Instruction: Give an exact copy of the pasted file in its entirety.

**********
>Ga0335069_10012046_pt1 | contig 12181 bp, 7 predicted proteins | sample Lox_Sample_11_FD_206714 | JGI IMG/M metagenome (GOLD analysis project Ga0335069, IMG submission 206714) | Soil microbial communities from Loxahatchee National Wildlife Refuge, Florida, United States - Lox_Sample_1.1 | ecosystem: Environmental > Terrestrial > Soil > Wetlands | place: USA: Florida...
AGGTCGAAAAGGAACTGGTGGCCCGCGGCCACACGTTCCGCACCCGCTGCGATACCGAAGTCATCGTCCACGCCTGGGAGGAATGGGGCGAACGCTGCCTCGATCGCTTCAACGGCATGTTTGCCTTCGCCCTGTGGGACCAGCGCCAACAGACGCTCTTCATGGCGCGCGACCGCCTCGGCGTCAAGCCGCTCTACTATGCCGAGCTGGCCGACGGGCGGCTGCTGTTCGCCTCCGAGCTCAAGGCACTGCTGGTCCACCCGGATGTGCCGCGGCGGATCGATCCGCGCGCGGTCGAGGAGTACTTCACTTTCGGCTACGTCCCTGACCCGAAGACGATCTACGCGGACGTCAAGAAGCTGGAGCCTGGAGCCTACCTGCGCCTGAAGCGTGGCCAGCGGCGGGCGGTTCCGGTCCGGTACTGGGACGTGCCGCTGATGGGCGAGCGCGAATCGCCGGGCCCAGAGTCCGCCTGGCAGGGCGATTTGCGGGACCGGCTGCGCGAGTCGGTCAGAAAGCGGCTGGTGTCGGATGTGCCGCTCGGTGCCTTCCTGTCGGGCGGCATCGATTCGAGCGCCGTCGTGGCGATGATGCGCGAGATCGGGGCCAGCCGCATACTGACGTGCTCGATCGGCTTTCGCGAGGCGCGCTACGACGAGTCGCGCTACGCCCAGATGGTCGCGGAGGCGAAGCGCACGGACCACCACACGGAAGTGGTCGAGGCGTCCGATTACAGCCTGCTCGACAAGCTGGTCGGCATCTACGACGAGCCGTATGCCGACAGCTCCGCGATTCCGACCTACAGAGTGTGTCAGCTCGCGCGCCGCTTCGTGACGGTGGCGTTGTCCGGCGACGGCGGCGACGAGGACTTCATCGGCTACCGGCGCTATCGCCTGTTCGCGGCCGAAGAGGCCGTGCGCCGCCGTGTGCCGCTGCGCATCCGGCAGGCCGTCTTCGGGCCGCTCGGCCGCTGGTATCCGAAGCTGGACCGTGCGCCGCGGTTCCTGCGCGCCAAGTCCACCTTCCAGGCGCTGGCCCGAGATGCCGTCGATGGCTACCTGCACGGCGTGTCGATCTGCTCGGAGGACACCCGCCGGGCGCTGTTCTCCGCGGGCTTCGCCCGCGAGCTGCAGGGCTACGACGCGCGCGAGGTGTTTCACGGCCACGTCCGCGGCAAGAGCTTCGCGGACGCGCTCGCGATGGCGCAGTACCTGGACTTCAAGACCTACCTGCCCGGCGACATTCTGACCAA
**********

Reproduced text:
>Ga0335069_10012046_pt1 | contig 12181 bp, 7 predicted proteins | sample Lox_Sample_11_FD_206714 | JGI IMG/M metagenome (GOLD analysis project Ga0335069, IMG submission 206714) | Soil microbial communities from Loxahatchee National Wildlife Refuge, Florida, United States - Lox_Sample_1.1 | ecosystem: Environmental > Terrestrial > Soil > Wetlands | place: USA: Florida...
AGGTCGAAAAGGAACTGGTGGCCCGCGGCCACACGTTCCGCACCCGCTGCGATACCGAAGTCATCGTCCACGCCTGGGAGGAATGGGGCGAACGCTGCCTCGATCGCTTCAACGGCATGTTTGCCTTCGCCCTGTGGGACCAGCGCCAACAGACGCTCTTCATGGCGCGCGACCGCCTCGGCGTCAAGCCGCTCTACTATGCCGAGCTGGCCGACGGGCGGCTGCTGTTCGCCTCCGAGCTCAAGGCACTGCTGGTCCACCCGGATGTGCCGCGGCGGATCGATCCGCGCGCGGTCGAGGAGTACTTCACTTTCGGCTACGTCCCTGACCCGAAGACGATCTACGCGGACGTCAAGAAGCTGGAGCCTGGAGCCTACCTGCGCCTGAAGCGTGGCCAGCGGCGGGCGGTTCCGGTCCGGTACTGGGACGTGCCGCTGATGGGCGAGCGCGAATCGCCGGGCCCAGAGTCCGCCTGGCAGGGCGATTTGCGGGACCGGCTGCGCGAGTCGGTCAGAAAGCGGCTGGTGTCGGATGTGCCGCTCGGTGCCTTCCTGTCGGGCGGCATCGATTCGAGCGCCGTCGTGGCGATGATGCGCGAGATCGGGGCCAGCCGCATACTGACGTGCTCGATCGGCTTTCGCGAGGCGCGCTACGACGAGTCGCGCTACGCCCAGATGGTCGCGGAGGCGAAGCGCACGGACCACCACACGGAAGTGGTCGAGGCGTCCGATTACAGCCTGCTCGACAAGCTGGTCGGCATCTACGACGAGCCGTATGCCGACAGCTCCGCGATTCCGACCTACAGAGTGTGTCAGCTCGCGCGCCGCTTCGTGACGGTGGCGTTGTCCGGCGACGGCGGCGACGAGGACTTCATCGGCTACCGGCGCTATCGCCTGTTCGCGGCCGAAGAGGCCGTGCGCCGCCGTGTGCCGCTGCGCATCCGGCAGGCCGTCTTCGGGCCGCTCGGCCGCTGGTATCCGAAGCTGGACCGTGCGCCGCGGTTCCTGCGCGCCAAGTCCACCTTCCAGGCGCTGGCCCGAGATGCCGTCGATGGCTACCTGCACGGCGTGTCGATCTGCTCGGAGGACACCCGCCGGGCGCTGTTCTCCGCGGGCTTCGCCCGCGAGCTGCAGGGCTACGACGCGCGCGAGGTGTTTCACGGCCACGTCCGCGGCAAGAGCTTCGCGGACGCGCTCGCGATGGCGCAGTACCTGGACTTCAAGACCTACCTGCCCGGCGACATTCTGACCAA